When our daughter Amy was born
in February 1991 the diagnosis of Apert Syndrome was promptly given by
our paediatrician. Unfortunately this diagnosis was not followed with parent-appropriate
information. Copies of articles from dated medical text books sent us diving
for our medical dictionary and the next few months were spent trying to
decipher what the articles meant (wonderful bedtime reading as you soon
fall asleep). Fortunately there was another family in Auckland who had
a child with Apert Syndrome and once we made contact they provided us with
an article that has continued to be a source of useful information.
In 1993, when three babies were born in the Wellington area within a
four month period we knew something had to be done to support these families
with appropriate information. The Apert Network was born over a weekend
- by the end of which Howard was ready to throw our old IBM XT computer
out the window as he had barely had a word from Ann all weekend!
When Amy was born we were told the incidence of Apert Syndrome was 1:160,000
(UK data), which works out at about one baby every three years. By the
time Amy turned 5 years old, five more babies had been born in NZ with
Apert Syndrome. We now use the US figure of 1:60,000.
Our Network consists of 12 families scattered throughout New Zealand.
At the time of writing (December 1996) the ages of the affected children
range from 9 months to 23 years, and the degree of impairment covers a
wide range. We know there are other adults "out there" but we
don't know where they are. Our contacts generally come through the craniofacial
clinics and it seems the adults do not attend these clinics.
What we offer our families is peer support, and up-to-date and parent-appropriate
information. Only someone who has "been there" can begin to understand
what parents of new babies are going through. Where permission has been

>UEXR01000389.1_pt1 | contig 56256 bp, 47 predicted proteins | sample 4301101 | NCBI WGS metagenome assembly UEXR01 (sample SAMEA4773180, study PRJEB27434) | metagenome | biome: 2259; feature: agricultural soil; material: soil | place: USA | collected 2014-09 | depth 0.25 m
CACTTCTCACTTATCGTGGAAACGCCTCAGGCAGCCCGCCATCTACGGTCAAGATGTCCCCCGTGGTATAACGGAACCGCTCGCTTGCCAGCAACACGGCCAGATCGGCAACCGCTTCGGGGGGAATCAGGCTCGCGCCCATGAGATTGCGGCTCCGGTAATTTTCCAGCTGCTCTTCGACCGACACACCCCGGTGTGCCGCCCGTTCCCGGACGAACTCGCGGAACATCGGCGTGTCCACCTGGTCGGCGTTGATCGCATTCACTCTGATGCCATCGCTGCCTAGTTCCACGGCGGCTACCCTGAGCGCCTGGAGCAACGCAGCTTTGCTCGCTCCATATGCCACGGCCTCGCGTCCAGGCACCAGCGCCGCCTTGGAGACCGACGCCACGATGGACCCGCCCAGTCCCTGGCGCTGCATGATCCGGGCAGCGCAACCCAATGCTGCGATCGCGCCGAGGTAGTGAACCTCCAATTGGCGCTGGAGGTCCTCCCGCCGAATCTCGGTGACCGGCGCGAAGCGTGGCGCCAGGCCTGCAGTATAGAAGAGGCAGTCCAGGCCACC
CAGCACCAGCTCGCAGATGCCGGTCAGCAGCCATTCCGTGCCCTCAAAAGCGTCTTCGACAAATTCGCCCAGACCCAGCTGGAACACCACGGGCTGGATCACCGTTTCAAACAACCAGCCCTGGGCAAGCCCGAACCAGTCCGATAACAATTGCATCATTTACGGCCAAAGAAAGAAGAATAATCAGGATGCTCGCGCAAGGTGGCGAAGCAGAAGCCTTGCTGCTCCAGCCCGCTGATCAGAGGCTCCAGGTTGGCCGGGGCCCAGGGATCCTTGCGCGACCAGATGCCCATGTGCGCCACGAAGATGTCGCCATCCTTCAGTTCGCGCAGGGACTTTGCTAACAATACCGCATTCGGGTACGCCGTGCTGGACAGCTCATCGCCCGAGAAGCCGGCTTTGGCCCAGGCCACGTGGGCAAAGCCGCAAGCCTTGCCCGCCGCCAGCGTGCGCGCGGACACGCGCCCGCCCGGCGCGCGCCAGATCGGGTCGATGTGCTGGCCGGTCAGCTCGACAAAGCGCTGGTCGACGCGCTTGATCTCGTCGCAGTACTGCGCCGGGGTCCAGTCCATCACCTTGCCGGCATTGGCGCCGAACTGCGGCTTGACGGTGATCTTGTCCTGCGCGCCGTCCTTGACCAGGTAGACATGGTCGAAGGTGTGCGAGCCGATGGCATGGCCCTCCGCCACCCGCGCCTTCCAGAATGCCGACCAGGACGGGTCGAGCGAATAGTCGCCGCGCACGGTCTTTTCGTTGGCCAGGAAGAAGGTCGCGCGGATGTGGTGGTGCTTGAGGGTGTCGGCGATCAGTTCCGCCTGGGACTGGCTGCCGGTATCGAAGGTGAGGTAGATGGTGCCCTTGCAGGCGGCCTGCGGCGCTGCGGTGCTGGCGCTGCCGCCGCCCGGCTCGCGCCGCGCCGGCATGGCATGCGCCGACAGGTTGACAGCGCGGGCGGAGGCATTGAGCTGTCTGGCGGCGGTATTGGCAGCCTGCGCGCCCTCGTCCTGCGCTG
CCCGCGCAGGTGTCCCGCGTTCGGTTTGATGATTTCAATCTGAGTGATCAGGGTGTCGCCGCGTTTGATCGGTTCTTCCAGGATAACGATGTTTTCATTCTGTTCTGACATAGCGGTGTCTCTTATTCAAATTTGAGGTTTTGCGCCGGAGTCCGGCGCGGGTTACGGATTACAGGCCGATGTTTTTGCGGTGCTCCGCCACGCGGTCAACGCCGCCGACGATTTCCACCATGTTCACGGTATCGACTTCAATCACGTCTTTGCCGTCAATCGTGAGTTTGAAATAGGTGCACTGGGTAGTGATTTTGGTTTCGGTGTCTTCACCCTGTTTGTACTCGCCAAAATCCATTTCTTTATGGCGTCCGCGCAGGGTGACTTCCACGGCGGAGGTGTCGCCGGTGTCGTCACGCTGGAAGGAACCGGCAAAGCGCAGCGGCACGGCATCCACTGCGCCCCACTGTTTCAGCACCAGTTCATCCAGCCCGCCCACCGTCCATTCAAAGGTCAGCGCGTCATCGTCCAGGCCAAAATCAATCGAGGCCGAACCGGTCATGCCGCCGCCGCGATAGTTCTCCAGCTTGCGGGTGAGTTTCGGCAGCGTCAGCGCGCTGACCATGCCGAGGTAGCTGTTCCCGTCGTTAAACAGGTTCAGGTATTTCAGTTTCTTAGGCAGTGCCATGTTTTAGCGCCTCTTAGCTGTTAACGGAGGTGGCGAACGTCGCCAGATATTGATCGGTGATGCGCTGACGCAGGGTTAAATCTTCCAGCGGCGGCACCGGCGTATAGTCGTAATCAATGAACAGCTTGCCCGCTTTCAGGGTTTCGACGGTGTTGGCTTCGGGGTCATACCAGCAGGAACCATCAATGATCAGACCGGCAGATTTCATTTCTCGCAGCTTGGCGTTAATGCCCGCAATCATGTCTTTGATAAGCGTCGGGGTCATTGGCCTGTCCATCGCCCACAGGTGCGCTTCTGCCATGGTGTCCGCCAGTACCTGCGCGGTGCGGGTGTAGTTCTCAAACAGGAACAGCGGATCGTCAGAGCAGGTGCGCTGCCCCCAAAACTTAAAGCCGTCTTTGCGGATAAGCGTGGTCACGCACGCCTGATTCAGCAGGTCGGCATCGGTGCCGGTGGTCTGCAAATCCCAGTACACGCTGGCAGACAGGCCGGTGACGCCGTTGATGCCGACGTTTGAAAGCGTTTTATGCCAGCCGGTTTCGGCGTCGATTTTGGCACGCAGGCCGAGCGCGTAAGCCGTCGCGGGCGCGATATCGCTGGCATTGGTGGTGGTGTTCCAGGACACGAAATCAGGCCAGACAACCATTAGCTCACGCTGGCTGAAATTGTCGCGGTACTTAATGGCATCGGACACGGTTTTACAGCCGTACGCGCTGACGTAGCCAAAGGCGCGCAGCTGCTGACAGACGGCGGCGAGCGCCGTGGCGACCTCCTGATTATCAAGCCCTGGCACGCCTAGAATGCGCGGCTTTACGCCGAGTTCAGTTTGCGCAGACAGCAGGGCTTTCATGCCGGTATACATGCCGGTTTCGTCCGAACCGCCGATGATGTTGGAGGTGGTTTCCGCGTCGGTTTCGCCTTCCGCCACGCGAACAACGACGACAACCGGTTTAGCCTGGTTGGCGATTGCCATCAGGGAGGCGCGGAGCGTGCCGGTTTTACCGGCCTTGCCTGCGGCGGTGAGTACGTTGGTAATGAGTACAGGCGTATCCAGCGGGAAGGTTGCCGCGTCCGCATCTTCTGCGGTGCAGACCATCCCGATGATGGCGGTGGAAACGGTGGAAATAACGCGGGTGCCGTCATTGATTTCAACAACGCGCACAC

given we share the contact details of existing members, allowing them to
contact others as and when they feel ready. In Auckland we now have three
families affected by Apert Syndrome and we meet every few months. We send
out newsletters every 3-4 months as time and energy permits, and keep in
touch by phone or mail. With the advent of Teeter's
Page and the Apert listserver we expect
a few of our members will be going onto the Internet!
Craniofacial surgery is carried out in the main centres of Auckland,
Wellington and Christchurch. Currently the surgery for our children
is provided within the public health sector at no charge, however our first-ever
coalition government has just been formed and we don't know what the future
will hold. There is a basic "Handicapped Child's Allowance" we
can receive, and other allowances depending on the financial state of the
family and their distance from the centre where the surgery is carried
out. We are also supported by early childhood intervention teams - physiotherapists,
occupational and speech therapists, psychologists, etc - and we can apply
for teacher aides to work with our children at pre-school and school.
If anyone wants to know more about us here in New Zealand, it would
be great to hear from you.